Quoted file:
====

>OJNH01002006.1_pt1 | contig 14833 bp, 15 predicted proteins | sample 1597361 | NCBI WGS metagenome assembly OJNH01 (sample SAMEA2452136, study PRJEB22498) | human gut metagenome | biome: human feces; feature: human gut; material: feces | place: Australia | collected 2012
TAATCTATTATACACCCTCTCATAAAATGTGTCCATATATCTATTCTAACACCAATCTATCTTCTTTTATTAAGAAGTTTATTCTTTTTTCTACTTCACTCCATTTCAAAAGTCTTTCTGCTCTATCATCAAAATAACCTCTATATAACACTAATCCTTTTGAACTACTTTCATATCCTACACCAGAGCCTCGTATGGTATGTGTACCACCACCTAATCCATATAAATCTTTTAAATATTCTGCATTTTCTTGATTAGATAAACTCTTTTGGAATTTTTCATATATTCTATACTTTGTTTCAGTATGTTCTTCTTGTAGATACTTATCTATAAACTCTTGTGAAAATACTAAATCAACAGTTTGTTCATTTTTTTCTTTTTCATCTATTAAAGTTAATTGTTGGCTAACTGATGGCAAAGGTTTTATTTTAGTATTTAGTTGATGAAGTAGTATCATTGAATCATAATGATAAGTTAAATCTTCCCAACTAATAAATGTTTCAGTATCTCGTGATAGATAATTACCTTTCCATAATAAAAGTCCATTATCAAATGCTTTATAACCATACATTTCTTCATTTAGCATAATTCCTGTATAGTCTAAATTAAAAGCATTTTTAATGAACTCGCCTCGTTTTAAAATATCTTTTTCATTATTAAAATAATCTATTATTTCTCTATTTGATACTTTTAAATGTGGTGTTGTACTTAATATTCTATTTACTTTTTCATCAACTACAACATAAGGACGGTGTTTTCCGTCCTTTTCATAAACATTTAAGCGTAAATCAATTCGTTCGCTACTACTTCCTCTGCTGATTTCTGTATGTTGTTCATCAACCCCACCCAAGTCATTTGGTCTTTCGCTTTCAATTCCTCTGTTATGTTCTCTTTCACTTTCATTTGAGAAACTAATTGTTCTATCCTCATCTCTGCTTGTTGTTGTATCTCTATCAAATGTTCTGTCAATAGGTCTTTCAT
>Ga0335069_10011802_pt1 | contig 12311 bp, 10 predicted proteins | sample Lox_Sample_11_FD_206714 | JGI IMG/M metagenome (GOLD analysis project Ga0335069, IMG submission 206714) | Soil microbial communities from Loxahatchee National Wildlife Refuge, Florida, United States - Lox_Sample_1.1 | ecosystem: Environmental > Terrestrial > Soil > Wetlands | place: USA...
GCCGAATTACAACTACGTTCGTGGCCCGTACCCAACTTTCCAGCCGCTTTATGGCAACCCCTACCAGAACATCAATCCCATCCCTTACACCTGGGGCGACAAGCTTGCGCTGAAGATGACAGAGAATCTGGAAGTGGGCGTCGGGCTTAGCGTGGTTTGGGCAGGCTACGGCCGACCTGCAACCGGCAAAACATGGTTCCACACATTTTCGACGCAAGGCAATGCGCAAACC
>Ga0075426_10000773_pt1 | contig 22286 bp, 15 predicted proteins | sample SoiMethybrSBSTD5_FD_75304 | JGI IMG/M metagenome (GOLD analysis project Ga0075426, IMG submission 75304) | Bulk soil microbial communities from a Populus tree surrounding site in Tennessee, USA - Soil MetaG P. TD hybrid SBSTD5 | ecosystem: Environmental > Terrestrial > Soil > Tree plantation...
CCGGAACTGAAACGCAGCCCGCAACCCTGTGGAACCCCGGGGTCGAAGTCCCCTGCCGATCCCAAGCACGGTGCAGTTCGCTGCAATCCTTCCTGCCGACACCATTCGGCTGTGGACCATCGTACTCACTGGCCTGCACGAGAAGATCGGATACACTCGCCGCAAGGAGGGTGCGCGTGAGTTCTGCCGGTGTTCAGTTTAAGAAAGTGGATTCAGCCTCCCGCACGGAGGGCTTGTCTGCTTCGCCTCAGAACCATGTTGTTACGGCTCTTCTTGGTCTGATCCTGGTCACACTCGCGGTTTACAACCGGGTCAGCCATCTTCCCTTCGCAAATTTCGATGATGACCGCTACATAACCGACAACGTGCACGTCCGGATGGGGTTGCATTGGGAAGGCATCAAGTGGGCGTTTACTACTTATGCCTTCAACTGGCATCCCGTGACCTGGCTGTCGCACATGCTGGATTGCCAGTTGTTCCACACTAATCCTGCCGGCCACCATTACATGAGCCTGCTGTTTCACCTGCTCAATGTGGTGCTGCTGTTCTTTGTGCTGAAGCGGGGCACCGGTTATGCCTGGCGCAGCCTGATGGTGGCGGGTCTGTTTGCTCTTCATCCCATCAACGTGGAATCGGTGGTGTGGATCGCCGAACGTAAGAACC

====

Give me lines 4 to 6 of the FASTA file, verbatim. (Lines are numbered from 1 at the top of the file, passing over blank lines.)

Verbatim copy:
GCCGAATTACAACTACGTTCGTGGCCCGTACCCAACTTTCCAGCCGCTTTATGGCAACCCCTACCAGAACATCAATCCCATCCCTTACACCTGGGGCGACAAGCTTGCGCTGAAGATGACAGAGAATCTGGAAGTGGGCGTCGGGCTTAGCGTGGTTTGGGCAGGCTACGGCCGACCTGCAACCGGCAAAACATGGTTCCACACATTTTCGACGCAAGGCAATGCGCAAACC
>Ga0075426_10000773_pt1 | contig 22286 bp, 15 predicted proteins | sample SoiMethybrSBSTD5_FD_75304 | JGI IMG/M metagenome (GOLD analysis project Ga0075426, IMG submission 75304) | Bulk soil microbial communities from a Populus tree surrounding site in Tennessee, USA - Soil MetaG P. TD hybrid SBSTD5 | ecosystem: Environmental > Terrestrial > Soil > Tree plantation...
CCGGAACTGAAACGCAGCCCGCAACCCTGTGGAACCCCGGGGTCGAAGTCCCCTGCCGATCCCAAGCACGGTGCAGTTCGCTGCAATCCTTCCTGCCGACACCATTCGGCTGTGGACCATCGTACTCACTGGCCTGCACGAGAAGATCGGATACACTCGCCGCAAGGAGGGTGCGCGTGAGTTCTGCCGGTGTTCAGTTTAAGAAAGTGGATTCAGCCTCCCGCACGGAGGGCTTGTCTGCTTCGCCTCAGAACCATGTTGTTACGGCTCTTCTTGGTCTGATCCTGGTCACACTCGCGGTTTACAACCGGGTCAGCCATCTTCCCTTCGCAAATTTCGATGATGACCGCTACATAACCGACAACGTGCACGTCCGGATGGGGTTGCATTGGGAAGGCATCAAGTGGGCGTTTACTACTTATGCCTTCAACTGGCATCCCGTGACCTGGCTGTCGCACATGCTGGATTGCCAGTTGTTCCACACTAATCCTGCCGGCCACCATTACATGAGCCTGCTGTTTCACCTGCTCAATGTGGTGCTGCTGTTCTTTGTGCTGAAGCGGGGCACCGGTTATGCCTGGCGCAGCCTGATGGTGGCGGGTCTGTTTGCTCTTCATCCCATCAACGTGGAATCGGTGGTGTGGATCGCCGAACGTAAGAACC